Join us as we explore the lives and works of the great masters of the Italian Renaissance
Art was very much part of the fabric of public and private life in the Italian Renaissance. This course will consider how painting, sculpture and architecture was used to exert power and influence, aid prayer and reflect private ambitions. Our examination of art will be embedded in the socio-political context of the time, considering patrons, motivation, and audiences.
Art was very much part of the fabric of public and private life in the Italian Renaissance. This course will consider how painting, sculpture and architecture was used to exert power and influence, aid prayer and reflect private ambitions.
Our discussions will cover the great masters of the Italian Renaissance such as Michelangelo, Leonardo da Vinci, Raphael, Donatello, and Bellini among many others. We will examine their art in context, consider the patrons for whom they worked, their motivations and audiences. Different settings required different approaches, from the quiet sanctity of Fra Angelico’s frescoes in the San Marco monastery to the grand pomposity of Michelangelo’s Sistine Chapel ceiling.
We will also travel between Florence, Venice and Rome to compare how cities used art to aggrandise themselves, and proclaim their status to their citizens and rivals. We will look at how architecture and public sculpture was used to great effect, such as Ghiberti’s famed Baptistry doors and Michelangelo’s David in Florence.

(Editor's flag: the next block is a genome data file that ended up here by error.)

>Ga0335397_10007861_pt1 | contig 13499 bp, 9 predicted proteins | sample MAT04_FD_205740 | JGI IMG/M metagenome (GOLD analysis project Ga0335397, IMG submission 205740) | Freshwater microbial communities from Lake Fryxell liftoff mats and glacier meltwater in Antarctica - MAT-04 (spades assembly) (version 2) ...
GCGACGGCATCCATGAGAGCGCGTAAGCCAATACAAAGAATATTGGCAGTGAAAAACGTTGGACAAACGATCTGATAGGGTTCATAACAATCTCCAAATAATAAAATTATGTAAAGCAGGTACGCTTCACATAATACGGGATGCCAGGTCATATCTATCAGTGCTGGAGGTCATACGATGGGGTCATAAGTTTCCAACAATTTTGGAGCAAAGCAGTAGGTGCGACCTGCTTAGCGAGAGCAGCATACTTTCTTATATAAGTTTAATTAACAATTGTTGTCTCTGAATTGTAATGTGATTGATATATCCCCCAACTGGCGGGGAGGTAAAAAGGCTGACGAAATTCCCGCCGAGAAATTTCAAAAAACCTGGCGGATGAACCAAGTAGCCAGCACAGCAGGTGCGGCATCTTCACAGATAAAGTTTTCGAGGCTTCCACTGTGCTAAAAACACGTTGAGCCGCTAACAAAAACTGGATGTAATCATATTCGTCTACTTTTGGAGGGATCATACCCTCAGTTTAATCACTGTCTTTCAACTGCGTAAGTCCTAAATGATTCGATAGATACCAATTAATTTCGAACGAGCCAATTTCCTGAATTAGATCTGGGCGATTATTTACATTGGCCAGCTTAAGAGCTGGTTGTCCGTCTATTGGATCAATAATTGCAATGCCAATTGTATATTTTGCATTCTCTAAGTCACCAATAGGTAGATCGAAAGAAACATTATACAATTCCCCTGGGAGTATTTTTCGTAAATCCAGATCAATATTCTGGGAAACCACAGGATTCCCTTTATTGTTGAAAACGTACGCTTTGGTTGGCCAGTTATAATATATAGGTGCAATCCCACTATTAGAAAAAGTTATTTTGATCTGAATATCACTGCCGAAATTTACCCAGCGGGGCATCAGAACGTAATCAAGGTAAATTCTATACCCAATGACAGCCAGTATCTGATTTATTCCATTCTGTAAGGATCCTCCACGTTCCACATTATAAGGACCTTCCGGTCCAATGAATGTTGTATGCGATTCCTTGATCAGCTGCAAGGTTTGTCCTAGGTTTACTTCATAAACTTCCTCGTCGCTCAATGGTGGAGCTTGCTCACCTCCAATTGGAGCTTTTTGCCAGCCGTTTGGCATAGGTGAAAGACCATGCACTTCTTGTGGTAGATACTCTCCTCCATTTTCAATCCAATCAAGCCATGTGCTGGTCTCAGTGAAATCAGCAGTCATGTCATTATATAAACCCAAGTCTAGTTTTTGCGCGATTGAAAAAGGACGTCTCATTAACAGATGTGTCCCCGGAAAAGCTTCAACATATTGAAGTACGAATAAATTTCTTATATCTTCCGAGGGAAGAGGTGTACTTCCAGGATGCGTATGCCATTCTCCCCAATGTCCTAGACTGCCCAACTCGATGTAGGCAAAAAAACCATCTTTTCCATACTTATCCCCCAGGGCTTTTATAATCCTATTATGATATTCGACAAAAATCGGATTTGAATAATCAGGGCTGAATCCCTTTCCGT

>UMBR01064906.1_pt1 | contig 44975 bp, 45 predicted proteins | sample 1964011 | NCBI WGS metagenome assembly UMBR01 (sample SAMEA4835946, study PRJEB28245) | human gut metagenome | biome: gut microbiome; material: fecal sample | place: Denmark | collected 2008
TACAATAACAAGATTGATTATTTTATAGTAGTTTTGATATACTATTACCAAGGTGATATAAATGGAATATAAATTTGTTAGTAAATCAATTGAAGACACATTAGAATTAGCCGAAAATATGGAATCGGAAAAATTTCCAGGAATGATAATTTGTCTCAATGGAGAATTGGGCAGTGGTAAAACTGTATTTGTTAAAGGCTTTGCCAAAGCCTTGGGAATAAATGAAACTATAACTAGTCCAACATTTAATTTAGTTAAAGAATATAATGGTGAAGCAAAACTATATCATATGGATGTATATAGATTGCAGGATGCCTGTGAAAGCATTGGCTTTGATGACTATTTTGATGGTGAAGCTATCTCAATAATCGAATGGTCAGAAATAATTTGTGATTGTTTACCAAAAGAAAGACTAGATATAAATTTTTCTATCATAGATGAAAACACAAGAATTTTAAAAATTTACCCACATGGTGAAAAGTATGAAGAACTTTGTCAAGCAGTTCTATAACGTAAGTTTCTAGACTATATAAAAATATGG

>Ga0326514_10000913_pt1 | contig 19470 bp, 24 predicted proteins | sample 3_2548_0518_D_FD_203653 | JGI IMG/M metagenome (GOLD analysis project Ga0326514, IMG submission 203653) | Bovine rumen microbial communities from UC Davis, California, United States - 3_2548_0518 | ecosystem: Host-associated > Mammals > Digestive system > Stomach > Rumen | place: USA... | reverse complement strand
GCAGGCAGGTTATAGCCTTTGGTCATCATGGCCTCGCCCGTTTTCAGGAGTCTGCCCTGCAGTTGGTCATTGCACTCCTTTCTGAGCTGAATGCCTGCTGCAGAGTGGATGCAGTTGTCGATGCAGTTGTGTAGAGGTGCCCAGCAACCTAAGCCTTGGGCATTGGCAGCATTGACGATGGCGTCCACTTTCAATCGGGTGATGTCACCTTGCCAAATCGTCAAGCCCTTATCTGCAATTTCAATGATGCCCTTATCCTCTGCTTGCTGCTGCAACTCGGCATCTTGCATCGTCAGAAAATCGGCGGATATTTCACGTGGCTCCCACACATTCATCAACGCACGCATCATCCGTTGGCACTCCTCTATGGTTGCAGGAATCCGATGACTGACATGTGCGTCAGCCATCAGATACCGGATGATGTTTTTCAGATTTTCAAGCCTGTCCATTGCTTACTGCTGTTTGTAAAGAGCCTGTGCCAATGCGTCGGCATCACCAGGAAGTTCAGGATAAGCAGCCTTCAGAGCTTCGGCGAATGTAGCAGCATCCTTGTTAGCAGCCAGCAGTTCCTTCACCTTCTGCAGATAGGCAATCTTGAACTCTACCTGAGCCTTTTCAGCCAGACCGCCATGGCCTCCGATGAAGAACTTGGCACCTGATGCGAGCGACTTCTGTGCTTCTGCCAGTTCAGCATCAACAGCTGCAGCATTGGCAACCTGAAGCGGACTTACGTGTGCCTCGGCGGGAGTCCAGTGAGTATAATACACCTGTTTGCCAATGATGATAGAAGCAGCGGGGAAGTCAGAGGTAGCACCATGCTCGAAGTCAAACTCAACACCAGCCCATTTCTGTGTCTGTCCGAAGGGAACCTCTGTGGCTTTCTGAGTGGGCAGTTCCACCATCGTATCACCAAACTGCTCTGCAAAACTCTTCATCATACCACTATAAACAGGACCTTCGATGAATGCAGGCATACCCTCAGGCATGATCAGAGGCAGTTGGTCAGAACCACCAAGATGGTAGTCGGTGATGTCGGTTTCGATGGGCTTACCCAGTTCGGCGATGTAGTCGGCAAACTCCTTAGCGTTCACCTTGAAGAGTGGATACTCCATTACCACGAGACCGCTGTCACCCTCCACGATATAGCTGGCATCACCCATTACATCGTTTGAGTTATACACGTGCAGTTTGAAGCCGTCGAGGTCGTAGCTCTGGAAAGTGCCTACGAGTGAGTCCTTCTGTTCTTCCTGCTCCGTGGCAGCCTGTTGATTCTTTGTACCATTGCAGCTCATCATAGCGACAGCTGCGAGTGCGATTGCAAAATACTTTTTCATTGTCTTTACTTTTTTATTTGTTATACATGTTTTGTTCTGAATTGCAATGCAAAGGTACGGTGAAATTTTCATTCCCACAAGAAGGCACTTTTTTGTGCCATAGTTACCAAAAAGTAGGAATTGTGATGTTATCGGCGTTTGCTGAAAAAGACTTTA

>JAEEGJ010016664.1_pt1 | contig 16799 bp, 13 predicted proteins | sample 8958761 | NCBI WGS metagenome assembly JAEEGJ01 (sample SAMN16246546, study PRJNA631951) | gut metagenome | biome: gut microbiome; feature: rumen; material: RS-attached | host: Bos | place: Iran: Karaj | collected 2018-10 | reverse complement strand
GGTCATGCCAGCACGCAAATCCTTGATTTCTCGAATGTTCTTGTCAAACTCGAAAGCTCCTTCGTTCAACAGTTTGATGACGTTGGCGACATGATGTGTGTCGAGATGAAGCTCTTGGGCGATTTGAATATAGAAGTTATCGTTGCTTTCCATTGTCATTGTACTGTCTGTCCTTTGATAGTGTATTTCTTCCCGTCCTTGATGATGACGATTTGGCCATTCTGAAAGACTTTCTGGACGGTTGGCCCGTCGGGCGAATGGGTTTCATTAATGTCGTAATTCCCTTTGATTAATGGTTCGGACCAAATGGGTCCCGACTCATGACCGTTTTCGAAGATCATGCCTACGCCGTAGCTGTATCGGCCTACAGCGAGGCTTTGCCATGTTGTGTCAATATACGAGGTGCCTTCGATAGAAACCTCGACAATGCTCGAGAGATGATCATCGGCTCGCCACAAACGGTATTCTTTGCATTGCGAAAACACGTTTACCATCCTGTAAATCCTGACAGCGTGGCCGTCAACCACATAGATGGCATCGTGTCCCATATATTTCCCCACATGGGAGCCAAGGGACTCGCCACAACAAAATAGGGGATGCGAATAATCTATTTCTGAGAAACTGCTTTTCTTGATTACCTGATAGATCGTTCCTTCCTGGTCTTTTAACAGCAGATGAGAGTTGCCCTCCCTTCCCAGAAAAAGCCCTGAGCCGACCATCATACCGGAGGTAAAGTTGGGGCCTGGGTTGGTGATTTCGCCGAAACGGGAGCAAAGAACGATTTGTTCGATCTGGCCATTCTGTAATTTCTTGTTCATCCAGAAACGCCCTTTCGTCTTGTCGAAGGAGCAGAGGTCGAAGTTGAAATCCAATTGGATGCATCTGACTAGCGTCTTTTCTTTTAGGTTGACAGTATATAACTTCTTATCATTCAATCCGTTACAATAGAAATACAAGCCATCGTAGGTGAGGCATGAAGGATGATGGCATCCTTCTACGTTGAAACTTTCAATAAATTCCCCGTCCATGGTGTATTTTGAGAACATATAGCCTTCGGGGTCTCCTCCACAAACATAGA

Power struggles and displays of piety were not only the domain of city states, but also played out through powerful families and private citizens. Ambitious patrons commissioned portraits to proclaim their status, and family chapels sought immortality for future generations.\
On completion of the course participants will be:
- familiar with the key themes and major artists of the Italian Renaissance
- able to identify and differentiate major artists of this period
- demonstrate the ability to critically analyse artworks in the social and political context in which they were produced
Who should attend?
This course is designed for anyone interested in art history and those particularly interested in the Italian Renaissance. No prior knowledge is necessary.
|Welch, E.||Art in Renaissance Italy 1350 – 1500||1997||Oxford|
|Paoletti, J. T., and Radke, G. M.||Art in Renaissance Italy||2001||London: Laurence King|